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Old 02-05-2011, 09:22 PM
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dgallow dgallow is offline
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Default Forestry Images Site - Fragrant Sumac

May be late to the dance on this site, but I found the sheer number of pics for a particular species in various stages of growth very usefull for id or discussion.

http://www.forestryimages.org/browse...imgnum=1120582

Brushpile asked recently about aromatic sumac. A 'wild type' is native to understory in our area and figured it would also be common in SWMO uplands. Leaves of the variety we ordered from OK forestry were the dull gray/green color vs the more shiny darker green of our 'wild type'. The shrub itself appears much like buck brush but with more stems immanting from a central area.....adaptable to varied location and drought tolerant. Nonetheless, a key characteristic in identifying this plant in winter is the small 'pine cone like' dormant flower/fruit structures (like in pic above). It is medium quailty browse and a scarcity of flower/fruit may indicate a deficiency of preferred browse in the habitat. If one remains unsure of the id, then strip fresh leaves in summer and 'take a whiff'!
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SARE: Managing Cover Crops Profitably
http://www.sare.org/publications/cov...covercrops.pdf

Good white clover read: search for 'white clover'
http://pubs.caes.uga.edu/caespubs/pubcd/B1251/B1251.htm

Back-to-basics - fertilizer information
http://www.back-to-basics.net/home

Quality of Native Plant Forage Species Important to White-tailed Deer and Goats in South Central Oklahoma.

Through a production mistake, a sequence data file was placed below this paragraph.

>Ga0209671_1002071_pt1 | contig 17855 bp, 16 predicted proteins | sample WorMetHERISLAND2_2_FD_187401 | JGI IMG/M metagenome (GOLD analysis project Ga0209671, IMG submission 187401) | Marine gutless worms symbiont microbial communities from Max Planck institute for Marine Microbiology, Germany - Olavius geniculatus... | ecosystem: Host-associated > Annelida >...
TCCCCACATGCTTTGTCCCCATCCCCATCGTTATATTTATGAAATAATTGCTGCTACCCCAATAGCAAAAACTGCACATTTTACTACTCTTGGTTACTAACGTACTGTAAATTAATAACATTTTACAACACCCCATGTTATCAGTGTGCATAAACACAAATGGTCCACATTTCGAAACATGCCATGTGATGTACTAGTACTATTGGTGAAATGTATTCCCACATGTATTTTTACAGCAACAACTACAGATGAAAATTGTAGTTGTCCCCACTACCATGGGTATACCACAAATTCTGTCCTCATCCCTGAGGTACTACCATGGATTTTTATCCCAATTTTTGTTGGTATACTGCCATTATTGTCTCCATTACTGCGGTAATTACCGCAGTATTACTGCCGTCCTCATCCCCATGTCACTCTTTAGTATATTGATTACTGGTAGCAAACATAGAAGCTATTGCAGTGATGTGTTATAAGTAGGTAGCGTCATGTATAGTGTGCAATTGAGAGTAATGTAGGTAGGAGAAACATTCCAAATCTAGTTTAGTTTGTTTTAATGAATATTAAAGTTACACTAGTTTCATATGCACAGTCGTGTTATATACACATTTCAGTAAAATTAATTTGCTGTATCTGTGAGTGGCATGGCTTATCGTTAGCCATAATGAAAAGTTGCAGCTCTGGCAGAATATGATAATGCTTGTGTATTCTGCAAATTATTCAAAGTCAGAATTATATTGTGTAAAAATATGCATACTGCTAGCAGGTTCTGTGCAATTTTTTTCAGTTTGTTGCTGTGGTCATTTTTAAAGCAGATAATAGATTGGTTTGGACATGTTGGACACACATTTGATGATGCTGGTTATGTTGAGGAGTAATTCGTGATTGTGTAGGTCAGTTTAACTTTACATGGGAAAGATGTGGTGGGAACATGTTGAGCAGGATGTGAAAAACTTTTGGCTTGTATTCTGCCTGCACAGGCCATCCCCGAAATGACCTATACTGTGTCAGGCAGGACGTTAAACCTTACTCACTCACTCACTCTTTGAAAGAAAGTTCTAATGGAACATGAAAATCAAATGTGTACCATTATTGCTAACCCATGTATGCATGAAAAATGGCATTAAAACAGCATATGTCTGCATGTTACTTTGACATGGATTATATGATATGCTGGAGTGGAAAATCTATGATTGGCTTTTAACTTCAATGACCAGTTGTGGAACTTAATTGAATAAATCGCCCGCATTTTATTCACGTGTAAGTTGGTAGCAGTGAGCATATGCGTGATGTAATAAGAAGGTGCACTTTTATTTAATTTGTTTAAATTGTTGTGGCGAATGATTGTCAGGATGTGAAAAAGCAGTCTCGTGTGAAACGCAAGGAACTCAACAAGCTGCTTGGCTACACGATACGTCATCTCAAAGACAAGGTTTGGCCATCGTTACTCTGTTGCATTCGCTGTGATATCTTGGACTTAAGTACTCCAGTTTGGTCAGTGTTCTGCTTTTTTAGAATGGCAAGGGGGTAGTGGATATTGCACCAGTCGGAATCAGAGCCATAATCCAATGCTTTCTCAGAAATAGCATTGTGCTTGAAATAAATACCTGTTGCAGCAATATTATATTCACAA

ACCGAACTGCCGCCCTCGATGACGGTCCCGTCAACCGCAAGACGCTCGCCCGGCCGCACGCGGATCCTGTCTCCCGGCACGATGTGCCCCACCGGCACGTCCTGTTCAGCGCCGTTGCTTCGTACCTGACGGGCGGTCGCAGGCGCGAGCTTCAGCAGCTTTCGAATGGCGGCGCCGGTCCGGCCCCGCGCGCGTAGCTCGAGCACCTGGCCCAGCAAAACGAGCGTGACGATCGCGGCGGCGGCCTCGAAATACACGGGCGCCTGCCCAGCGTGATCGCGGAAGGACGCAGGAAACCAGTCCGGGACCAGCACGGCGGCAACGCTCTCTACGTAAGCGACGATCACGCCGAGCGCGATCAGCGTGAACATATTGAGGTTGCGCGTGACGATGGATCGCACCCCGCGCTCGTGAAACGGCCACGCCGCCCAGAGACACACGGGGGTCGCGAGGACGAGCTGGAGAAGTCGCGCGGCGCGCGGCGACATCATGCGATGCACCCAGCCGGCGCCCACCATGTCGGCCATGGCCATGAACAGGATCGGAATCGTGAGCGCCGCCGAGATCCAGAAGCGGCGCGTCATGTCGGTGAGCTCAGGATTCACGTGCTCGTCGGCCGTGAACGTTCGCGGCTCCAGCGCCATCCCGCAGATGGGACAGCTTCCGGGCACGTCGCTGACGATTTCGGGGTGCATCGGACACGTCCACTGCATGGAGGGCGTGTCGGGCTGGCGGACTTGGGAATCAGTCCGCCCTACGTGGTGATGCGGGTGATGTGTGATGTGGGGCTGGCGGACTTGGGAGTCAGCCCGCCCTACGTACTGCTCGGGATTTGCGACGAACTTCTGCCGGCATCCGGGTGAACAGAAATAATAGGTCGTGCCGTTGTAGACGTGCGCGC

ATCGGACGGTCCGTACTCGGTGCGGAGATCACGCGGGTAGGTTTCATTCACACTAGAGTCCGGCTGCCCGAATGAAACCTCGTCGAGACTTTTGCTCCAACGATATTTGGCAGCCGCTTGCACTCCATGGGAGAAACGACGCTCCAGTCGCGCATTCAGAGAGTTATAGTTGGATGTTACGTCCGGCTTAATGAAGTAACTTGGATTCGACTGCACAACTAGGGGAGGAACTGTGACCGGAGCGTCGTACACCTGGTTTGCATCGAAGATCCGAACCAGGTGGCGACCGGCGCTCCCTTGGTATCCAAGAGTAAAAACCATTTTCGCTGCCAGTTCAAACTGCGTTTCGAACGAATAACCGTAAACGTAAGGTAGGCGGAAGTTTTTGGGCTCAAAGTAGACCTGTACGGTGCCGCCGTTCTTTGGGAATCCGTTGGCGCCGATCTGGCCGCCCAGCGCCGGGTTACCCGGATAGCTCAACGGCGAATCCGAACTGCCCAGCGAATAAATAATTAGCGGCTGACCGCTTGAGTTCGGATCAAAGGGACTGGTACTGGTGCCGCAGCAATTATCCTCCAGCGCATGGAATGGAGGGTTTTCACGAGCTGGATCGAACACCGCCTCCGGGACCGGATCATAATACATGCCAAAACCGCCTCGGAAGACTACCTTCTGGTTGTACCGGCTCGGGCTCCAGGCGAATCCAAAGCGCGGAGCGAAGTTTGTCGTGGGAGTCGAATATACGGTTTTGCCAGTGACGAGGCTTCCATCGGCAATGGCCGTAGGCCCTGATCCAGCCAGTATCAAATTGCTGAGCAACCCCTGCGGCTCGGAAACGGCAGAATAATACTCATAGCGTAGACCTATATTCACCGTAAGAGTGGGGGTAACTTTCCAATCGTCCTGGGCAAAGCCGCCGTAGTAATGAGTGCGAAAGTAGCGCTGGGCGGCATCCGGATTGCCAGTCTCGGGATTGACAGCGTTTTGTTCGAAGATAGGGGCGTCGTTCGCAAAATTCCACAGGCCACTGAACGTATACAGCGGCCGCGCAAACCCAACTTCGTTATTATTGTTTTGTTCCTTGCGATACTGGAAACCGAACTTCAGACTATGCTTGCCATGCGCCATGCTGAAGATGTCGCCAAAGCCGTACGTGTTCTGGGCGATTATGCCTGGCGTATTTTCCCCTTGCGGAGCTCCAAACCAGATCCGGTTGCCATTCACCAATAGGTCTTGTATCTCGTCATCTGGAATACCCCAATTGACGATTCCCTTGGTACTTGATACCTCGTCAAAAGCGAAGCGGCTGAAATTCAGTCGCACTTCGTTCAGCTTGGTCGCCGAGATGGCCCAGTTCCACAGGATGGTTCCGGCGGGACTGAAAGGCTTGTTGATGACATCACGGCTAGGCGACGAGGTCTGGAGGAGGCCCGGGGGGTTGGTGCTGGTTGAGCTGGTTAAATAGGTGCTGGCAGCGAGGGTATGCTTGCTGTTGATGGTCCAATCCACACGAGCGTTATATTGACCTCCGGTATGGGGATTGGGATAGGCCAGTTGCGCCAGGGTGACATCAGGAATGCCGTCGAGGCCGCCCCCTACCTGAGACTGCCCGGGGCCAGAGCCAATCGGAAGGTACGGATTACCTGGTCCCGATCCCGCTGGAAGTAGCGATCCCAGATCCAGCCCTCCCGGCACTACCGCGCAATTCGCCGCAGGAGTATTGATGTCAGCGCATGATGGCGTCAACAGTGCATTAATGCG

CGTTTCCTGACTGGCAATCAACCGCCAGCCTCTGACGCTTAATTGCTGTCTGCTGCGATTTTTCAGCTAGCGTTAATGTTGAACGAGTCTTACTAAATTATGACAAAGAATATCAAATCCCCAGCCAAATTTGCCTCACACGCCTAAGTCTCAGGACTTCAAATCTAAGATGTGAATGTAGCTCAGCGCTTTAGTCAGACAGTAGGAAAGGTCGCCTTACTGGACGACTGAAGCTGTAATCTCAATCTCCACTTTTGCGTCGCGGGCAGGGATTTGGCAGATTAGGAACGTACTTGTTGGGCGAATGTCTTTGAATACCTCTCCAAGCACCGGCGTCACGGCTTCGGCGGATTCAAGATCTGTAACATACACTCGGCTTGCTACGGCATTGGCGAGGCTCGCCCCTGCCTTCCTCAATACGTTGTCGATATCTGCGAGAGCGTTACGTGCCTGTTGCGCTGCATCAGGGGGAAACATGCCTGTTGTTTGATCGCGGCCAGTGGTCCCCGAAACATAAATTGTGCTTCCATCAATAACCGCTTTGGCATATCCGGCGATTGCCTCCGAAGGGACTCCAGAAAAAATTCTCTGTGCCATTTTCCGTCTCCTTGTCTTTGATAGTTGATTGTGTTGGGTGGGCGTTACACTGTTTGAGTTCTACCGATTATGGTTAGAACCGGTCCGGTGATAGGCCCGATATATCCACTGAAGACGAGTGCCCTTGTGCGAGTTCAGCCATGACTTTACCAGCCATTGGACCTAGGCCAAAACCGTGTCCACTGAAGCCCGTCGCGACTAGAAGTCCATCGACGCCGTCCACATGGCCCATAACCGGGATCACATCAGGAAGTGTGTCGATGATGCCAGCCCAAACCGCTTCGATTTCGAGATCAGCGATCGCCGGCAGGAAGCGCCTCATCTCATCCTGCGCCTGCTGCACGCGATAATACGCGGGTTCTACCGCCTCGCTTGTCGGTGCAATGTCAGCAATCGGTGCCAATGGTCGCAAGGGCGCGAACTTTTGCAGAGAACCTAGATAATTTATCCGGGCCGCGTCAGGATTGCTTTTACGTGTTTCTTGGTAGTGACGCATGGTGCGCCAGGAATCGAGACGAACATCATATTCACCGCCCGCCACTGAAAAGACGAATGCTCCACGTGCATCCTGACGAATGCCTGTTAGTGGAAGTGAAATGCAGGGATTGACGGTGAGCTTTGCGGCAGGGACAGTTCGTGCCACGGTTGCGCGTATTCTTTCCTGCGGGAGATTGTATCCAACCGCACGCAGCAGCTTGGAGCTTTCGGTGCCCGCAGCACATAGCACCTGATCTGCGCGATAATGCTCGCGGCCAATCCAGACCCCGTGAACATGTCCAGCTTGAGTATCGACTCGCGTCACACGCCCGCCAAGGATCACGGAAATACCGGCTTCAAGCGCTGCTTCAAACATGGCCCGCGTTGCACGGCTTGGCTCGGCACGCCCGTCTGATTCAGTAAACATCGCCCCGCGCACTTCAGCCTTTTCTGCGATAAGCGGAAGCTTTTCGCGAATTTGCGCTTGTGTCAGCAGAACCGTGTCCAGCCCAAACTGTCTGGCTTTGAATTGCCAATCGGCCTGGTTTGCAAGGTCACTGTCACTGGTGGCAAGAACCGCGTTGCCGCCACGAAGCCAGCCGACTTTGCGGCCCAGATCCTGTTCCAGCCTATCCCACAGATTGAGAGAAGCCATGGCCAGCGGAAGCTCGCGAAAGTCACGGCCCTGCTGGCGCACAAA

https://www.noble.org/global/ag/wild.../cdversion.pdf
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Old 02-06-2011, 12:12 AM
HabitatMD HabitatMD is offline
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I always see the buds browsed on a regular basis.
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Old 02-06-2011, 01:54 AM
Jethro Jethro is offline
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Fragrant Sumac, aka around here as skunkbush, is fairly common, and browsed with regularity. It may not be "top" on the list for browse, but it is used fairly heavily. I think it is definitely a worthwhile species in our drought prone areas. Several studies have shown it to be very heavily utilized at certain times in the TX panhandle, OK, and NM. It will be one of the species I use as I manage my hunting sites.

I know very well the "acorn like" buds you refer to. If I had known about this thread earlier today I would have taken a picture of a few while I was out today trying to define my plan a little better for one of my hunting areas.

Glad to see someone bringing this species up for discussion.
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